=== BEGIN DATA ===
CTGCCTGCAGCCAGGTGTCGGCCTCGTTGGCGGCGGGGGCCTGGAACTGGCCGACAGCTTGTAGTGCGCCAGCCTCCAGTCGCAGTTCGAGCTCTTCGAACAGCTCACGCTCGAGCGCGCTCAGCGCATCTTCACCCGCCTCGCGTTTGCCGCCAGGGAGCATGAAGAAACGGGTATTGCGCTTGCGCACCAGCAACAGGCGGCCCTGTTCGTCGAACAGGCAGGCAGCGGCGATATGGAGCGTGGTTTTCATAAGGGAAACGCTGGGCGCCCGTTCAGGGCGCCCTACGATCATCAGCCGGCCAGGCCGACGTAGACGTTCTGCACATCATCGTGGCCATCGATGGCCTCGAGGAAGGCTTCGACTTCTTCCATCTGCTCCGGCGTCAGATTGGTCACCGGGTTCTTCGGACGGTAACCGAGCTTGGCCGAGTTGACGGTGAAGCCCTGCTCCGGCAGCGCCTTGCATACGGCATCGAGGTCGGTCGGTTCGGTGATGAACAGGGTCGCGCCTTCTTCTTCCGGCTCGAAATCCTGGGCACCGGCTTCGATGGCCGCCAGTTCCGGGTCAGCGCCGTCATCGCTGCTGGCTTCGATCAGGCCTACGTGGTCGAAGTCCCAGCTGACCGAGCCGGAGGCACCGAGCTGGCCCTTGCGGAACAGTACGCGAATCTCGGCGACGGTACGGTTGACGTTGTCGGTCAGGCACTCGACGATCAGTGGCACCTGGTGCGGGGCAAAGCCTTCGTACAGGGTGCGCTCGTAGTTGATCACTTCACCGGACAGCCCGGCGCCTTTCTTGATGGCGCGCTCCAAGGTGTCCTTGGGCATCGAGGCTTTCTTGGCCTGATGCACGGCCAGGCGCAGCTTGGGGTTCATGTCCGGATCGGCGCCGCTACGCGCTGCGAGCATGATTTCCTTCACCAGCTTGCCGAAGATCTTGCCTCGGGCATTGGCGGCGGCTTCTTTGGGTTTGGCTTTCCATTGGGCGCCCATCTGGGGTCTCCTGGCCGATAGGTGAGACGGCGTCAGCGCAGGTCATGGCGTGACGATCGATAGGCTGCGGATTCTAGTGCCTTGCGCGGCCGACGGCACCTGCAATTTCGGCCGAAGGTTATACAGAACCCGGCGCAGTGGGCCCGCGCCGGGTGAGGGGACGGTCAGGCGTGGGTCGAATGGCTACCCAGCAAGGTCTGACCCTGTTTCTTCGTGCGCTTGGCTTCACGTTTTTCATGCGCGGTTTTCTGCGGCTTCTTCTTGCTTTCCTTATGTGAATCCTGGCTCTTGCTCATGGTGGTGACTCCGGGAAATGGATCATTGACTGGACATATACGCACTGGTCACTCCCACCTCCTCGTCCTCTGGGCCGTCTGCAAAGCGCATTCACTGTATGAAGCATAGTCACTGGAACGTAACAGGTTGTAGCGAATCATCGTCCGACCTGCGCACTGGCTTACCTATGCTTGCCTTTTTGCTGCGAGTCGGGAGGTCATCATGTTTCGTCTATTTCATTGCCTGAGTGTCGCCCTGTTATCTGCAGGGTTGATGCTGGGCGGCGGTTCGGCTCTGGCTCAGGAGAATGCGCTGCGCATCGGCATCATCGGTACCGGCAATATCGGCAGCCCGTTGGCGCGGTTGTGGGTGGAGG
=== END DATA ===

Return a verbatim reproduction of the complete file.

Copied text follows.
CTGCCTGCAGCCAGGTGTCGGCCTCGTTGGCGGCGGGGGCCTGGAACTGGCCGACAGCTTGTAGTGCGCCAGCCTCCAGTCGCAGTTCGAGCTCTTCGAACAGCTCACGCTCGAGCGCGCTCAGCGCATCTTCACCCGCCTCGCGTTTGCCGCCAGGGAGCATGAAGAAACGGGTATTGCGCTTGCGCACCAGCAACAGGCGGCCCTGTTCGTCGAACAGGCAGGCAGCGGCGATATGGAGCGTGGTTTTCATAAGGGAAACGCTGGGCGCCCGTTCAGGGCGCCCTACGATCATCAGCCGGCCAGGCCGACGTAGACGTTCTGCACATCATCGTGGCCATCGATGGCCTCGAGGAAGGCTTCGACTTCTTCCATCTGCTCCGGCGTCAGATTGGTCACCGGGTTCTTCGGACGGTAACCGAGCTTGGCCGAGTTGACGGTGAAGCCCTGCTCCGGCAGCGCCTTGCATACGGCATCGAGGTCGGTCGGTTCGGTGATGAACAGGGTCGCGCCTTCTTCTTCCGGCTCGAAATCCTGGGCACCGGCTTCGATGGCCGCCAGTTCCGGGTCAGCGCCGTCATCGCTGCTGGCTTCGATCAGGCCTACGTGGTCGAAGTCCCAGCTGACCGAGCCGGAGGCACCGAGCTGGCCCTTGCGGAACAGTACGCGAATCTCGGCGACGGTACGGTTGACGTTGTCGGTCAGGCACTCGACGATCAGTGGCACCTGGTGCGGGGCAAAGCCTTCGTACAGGGTGCGCTCGTAGTTGATCACTTCACCGGACAGCCCGGCGCCTTTCTTGATGGCGCGCTCCAAGGTGTCCTTGGGCATCGAGGCTTTCTTGGCCTGATGCACGGCCAGGCGCAGCTTGGGGTTCATGTCCGGATCGGCGCCGCTACGCGCTGCGAGCATGATTTCCTTCACCAGCTTGCCGAAGATCTTGCCTCGGGCATTGGCGGCGGCTTCTTTGGGTTTGGCTTTCCATTGGGCGCCCATCTGGGGTCTCCTGGCCGATAGGTGAGACGGCGTCAGCGCAGGTCATGGCGTGACGATCGATAGGCTGCGGATTCTAGTGCCTTGCGCGGCCGACGGCACCTGCAATTTCGGCCGAAGGTTATACAGAACCCGGCGCAGTGGGCCCGCGCCGGGTGAGGGGACGGTCAGGCGTGGGTCGAATGGCTACCCAGCAAGGTCTGACCCTGTTTCTTCGTGCGCTTGGCTTCACGTTTTTCATGCGCGGTTTTCTGCGGCTTCTTCTTGCTTTCCTTATGTGAATCCTGGCTCTTGCTCATGGTGGTGACTCCGGGAAATGGATCATTGACTGGACATATACGCACTGGTCACTCCCACCTCCTCGTCCTCTGGGCCGTCTGCAAAGCGCATTCACTGTATGAAGCATAGTCACTGGAACGTAACAGGTTGTAGCGAATCATCGTCCGACCTGCGCACTGGCTTACCTATGCTTGCCTTTTTGCTGCGAGTCGGGAGGTCATCATGTTTCGTCTATTTCATTGCCTGAGTGTCGCCCTGTTATCTGCAGGGTTGATGCTGGGCGGCGGTTCGGCTCTGGCTCAGGAGAATGCGCTGCGCATCGGCATCATCGGTACCGGCAATATCGGCAGCCCGTTGGCGCGGTTGTGGGTGGAGG